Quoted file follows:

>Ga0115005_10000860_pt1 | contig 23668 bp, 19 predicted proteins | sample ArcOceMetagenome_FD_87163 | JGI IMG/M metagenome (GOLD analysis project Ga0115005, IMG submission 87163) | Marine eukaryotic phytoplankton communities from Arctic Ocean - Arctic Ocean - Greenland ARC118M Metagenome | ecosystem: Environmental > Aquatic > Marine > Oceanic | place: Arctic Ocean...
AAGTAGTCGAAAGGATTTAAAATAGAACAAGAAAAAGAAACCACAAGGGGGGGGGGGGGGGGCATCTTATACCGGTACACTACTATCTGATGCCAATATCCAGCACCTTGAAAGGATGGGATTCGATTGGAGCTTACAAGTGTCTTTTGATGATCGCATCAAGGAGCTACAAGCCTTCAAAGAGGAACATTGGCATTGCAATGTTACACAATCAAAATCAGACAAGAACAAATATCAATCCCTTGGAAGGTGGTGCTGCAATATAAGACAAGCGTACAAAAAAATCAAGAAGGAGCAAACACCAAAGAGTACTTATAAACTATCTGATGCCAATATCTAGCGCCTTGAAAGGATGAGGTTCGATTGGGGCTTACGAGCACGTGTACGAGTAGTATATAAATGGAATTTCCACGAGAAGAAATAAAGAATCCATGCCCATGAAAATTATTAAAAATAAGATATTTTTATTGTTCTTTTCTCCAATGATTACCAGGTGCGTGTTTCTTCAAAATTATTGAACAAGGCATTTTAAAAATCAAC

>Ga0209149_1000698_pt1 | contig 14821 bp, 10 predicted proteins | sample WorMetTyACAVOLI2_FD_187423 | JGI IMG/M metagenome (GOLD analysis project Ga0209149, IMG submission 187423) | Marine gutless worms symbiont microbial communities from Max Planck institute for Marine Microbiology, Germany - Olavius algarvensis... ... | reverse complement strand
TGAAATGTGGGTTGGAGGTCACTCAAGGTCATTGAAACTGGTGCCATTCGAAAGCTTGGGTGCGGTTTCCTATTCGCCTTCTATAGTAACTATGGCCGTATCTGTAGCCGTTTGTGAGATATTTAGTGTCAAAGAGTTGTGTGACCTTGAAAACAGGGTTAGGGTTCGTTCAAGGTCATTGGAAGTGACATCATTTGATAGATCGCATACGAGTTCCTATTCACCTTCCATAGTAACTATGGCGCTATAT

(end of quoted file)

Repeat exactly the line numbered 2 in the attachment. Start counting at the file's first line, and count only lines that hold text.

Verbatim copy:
AAGTAGTCGAAAGGATTTAAAATAGAACAAGAAAAAGAAACCACAAGGGGGGGGGGGGGGGGCATCTTATACCGGTACACTACTATCTGATGCCAATATCCAGCACCTTGAAAGGATGGGATTCGATTGGAGCTTACAAGTGTCTTTTGATGATCGCATCAAGGAGCTACAAGCCTTCAAAGAGGAACATTGGCATTGCAATGTTACACAATCAAAATCAGACAAGAACAAATATCAATCCCTTGGAAGGTGGTGCTGCAATATAAGACAAGCGTACAAAAAAATCAAGAAGGAGCAAACACCAAAGAGTACTTATAAACTATCTGATGCCAATATCTAGCGCCTTGAAAGGATGAGGTTCGATTGGGGCTTACGAGCACGTGTACGAGTAGTATATAAATGGAATTTCCACGAGAAGAAATAAAGAATCCATGCCCATGAAAATTATTAAAAATAAGATATTTTTATTGTTCTTTTCTCCAATGATTACCAGGTGCGTGTTTCTTCAAAATTATTGAACAAGGCATTTTAAAAATCAAC